You do absolutely need to get to your GI ASAP. If you're losing weight, you might try some of the nutritional shakes available, like Boost� or Ensure�. I believe those are considered meal replacements, as opposed to simply supplements. As a supplement, in the interim (until you can get to your specialist), you could try the whey protein shakes, such as Designer Whey� (which I get in my local grocery or WalMart).
My GI troubles center on GERD and scleroderma-related sensitivities. I'm sworn off roughage (by my gastroenterologist), but I can eat a fair amount of protein if I chew it very well and eat multiple small meals instead of single larger ones. I eat a lot of (real whole!) eggs. Those set well with me. My easiest proteins are mild white fish, some shellfish, beef, and chicken. In my particular case - which is likely not the same for you, with diverticulosis - the fattier cuts of beef settle better than the lean ones. These are just my particulars, and you shouldn't adopt any of them until you can consult with your specialist, who can give you the diet that's right for your individual health considerations!
If you haven't heard of it, there's a very good site called "Inspire" which covers many medical conditions. www.inspire.com/ The members there are willing and eager (and encouraged by the sitemasters) to share their experiences. It's been a godsend to me in coping with my autoimmune condition. You might check that out.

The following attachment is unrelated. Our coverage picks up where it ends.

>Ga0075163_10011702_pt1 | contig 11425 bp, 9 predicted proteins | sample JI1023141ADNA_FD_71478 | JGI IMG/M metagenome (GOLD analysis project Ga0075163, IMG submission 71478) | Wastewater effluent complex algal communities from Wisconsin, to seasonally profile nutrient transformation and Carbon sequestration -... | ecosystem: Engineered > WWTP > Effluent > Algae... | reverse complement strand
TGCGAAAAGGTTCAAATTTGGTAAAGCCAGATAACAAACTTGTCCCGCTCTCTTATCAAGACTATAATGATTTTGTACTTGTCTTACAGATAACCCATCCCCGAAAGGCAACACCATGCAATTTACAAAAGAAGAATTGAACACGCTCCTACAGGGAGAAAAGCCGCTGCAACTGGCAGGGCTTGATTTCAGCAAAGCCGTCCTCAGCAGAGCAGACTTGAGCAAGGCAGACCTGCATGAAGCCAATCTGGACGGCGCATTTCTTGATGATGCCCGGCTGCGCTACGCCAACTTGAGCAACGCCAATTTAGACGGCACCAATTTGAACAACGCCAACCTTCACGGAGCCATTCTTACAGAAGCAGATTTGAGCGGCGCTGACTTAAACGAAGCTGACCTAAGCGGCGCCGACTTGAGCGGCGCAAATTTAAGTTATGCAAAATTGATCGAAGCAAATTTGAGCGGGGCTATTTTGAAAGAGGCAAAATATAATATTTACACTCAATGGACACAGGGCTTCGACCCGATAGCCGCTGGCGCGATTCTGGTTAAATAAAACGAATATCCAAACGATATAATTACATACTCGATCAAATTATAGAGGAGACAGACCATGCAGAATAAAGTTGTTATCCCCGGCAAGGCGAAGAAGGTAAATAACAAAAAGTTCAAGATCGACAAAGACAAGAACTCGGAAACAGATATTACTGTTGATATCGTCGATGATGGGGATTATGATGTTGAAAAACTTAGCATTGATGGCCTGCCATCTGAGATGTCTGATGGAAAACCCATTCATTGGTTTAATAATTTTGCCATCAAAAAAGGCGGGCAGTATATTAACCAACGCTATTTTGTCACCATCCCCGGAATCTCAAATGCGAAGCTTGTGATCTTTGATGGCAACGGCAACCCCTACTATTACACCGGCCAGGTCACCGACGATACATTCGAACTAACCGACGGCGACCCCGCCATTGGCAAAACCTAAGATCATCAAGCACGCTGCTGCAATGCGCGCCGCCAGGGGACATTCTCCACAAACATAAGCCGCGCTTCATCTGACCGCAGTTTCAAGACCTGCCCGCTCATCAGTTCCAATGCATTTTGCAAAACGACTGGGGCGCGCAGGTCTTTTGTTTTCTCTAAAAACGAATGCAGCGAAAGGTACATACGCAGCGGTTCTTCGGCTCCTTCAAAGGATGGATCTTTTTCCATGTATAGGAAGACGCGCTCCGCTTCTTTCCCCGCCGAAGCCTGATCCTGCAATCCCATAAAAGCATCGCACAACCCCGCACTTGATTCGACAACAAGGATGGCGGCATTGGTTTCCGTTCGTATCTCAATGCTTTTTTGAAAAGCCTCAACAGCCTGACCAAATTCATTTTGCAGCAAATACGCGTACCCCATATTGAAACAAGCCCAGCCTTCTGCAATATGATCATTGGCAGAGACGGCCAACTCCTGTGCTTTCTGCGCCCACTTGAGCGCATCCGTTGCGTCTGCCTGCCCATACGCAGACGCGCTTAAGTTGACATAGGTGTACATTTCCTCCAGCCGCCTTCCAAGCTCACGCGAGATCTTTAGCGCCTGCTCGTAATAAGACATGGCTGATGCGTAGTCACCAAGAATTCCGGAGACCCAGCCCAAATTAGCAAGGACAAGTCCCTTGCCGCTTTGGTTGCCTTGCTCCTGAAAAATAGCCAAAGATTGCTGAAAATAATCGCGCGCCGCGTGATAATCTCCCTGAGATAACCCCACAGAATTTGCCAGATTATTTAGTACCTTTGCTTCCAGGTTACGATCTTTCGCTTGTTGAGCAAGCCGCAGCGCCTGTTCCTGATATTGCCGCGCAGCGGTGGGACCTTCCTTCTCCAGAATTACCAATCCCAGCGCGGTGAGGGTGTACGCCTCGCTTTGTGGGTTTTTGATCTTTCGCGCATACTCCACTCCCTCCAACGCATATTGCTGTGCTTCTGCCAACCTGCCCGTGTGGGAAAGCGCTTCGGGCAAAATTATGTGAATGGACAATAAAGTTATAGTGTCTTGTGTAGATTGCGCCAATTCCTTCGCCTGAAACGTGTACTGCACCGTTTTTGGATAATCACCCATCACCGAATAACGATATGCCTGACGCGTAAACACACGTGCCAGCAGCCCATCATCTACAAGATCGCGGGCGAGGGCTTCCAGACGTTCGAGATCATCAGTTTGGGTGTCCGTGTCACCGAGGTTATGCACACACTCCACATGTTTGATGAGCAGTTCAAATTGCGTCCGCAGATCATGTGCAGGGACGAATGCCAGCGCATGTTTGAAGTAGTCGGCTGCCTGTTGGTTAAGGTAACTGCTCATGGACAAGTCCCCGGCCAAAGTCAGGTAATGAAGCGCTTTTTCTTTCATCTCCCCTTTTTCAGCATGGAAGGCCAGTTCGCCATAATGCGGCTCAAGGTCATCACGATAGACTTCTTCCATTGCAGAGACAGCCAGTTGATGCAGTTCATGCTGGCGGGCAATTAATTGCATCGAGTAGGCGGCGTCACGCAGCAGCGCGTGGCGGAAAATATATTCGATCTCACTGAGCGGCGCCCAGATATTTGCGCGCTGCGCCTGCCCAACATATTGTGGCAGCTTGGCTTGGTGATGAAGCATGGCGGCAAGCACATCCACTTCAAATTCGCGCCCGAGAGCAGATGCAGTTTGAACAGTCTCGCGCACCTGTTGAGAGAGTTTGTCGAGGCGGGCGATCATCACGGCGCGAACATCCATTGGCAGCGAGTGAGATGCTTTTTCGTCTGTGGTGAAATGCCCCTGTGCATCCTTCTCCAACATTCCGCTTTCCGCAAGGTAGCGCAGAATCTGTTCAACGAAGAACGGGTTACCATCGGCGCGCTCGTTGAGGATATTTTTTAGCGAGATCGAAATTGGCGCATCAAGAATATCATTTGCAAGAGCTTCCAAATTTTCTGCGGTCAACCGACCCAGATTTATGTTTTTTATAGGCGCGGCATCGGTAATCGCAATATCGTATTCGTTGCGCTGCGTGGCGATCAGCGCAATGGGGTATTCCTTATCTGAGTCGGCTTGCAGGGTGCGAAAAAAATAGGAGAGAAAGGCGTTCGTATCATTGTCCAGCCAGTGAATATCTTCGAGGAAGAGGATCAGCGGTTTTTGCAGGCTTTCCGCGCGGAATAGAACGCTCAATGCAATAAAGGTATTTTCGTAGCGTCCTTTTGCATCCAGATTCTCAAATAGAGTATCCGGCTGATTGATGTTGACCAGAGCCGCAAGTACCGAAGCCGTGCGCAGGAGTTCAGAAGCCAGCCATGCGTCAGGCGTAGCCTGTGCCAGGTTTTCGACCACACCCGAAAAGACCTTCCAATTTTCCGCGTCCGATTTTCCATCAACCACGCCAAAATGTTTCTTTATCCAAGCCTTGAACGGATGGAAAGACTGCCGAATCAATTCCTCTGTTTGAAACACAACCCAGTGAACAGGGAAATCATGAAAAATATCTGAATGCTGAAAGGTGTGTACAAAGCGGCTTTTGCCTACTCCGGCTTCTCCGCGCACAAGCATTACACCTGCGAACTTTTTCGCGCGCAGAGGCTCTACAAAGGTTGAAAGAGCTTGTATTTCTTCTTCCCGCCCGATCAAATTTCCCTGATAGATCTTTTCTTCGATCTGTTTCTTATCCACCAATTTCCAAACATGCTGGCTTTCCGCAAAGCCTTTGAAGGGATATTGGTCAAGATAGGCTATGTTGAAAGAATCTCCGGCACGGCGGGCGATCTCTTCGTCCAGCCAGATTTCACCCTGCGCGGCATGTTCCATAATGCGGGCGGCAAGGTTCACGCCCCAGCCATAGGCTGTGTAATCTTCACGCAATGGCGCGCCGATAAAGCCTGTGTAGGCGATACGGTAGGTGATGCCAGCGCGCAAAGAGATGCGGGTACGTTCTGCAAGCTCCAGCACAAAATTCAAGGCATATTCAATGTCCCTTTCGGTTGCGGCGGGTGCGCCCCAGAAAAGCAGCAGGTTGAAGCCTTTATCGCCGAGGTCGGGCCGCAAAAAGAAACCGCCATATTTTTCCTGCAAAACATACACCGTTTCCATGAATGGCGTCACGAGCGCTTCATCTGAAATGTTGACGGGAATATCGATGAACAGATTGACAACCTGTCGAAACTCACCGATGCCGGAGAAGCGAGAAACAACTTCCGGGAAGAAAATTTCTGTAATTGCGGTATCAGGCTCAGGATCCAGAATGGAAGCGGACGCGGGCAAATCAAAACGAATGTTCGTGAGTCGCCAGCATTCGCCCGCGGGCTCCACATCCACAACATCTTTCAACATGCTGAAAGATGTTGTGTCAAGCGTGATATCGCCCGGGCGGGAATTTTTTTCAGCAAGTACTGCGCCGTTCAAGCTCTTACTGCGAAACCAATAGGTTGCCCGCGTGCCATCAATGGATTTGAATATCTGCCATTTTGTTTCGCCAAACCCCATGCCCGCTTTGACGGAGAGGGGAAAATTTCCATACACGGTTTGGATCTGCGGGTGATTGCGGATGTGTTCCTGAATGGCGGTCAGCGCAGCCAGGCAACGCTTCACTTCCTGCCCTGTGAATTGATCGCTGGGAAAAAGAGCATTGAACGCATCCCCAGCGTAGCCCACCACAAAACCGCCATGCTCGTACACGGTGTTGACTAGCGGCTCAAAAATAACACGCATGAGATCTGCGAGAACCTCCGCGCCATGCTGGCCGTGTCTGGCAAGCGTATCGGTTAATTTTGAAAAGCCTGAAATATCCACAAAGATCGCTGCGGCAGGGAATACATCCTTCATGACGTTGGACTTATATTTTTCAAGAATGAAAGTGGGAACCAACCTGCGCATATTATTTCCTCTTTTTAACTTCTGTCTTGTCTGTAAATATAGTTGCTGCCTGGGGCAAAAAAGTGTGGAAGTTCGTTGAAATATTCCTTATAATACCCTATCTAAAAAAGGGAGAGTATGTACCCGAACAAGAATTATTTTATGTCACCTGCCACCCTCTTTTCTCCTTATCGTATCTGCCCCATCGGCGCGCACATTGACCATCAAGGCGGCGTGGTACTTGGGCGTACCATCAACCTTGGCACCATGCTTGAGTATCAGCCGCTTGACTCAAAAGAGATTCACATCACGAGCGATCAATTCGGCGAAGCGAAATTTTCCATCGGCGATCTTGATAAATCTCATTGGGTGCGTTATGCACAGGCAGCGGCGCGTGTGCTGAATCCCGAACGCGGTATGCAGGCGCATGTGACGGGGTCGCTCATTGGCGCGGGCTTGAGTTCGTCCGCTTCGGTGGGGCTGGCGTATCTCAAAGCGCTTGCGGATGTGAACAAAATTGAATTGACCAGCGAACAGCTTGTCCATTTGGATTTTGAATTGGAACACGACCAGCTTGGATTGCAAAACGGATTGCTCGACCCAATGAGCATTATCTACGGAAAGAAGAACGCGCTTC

Please prioritize that visit to your GI doc. Meanwhile, see if any of the meal replacement shakes help stave off the weight loss. Good luck. I hope you'll come back here and let us know how things go at your appointment.
6/3/14 9:03 A
The previous poster has given you some great advice. I agree that asking your doctor for a referral to see a registered dietitian would be your best bet, since that person can help create a meal plan specific to your needs. That way you'll be sure you're getting all of the nutrients you need daily, while working around the restrictions of your medical condition.
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25,200 6/3/14 9:00 A
I am sorry to hear that you have these problems. Because different foods affect different people differently, you are best to talk with your Dr and ask for a referral to a Registered Dietitian who can help you more specifically and take into account any other health problems that you may have. People with IBS conditions often need Multi-Vitamins and/or B12 for these problems, so it might pay for you to talk with your Dr about them if you haven't been prescribed them already. Don't just take them off your own bat, tho'!
My late hubby had severe Crohn's disease, and my S/Father has IBS, too, so I fully understand where you are coming from. I always had spare clothes for hubby in a little bag in my car (and I have one for my S/Father, too. He is 94 so I am his wheels.) In that bag are disposable wet toilet wipes, a couple plastic bags to put soiled clothing in and the soiled wet-wipes in, and also some disposable adult pull-up pants. Being prepared like that saves a huge amount of embarrassment in times of need.
One other thing I will suggest is to also ask you Dr for a referral to a Therapist. Often people with these sorts of conditions can get a lot of benefit from a couple sessions with one. They are great at teaching relaxation techniques which can help considerably with these sorts of issues.
Good luck, Kris
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6/3/14 8:46 A
Does anyone have this problem ? Mine is moderate to severe and eating has become my enemy. I'm afraid to eat but, I need to. If anyone has these problems can you let me know what you eat ? I've lost weight and inches since being diagnosed with this but, not the way I want to lose weight. can't get to the specialist till later in the month. Any help is greatly appreciated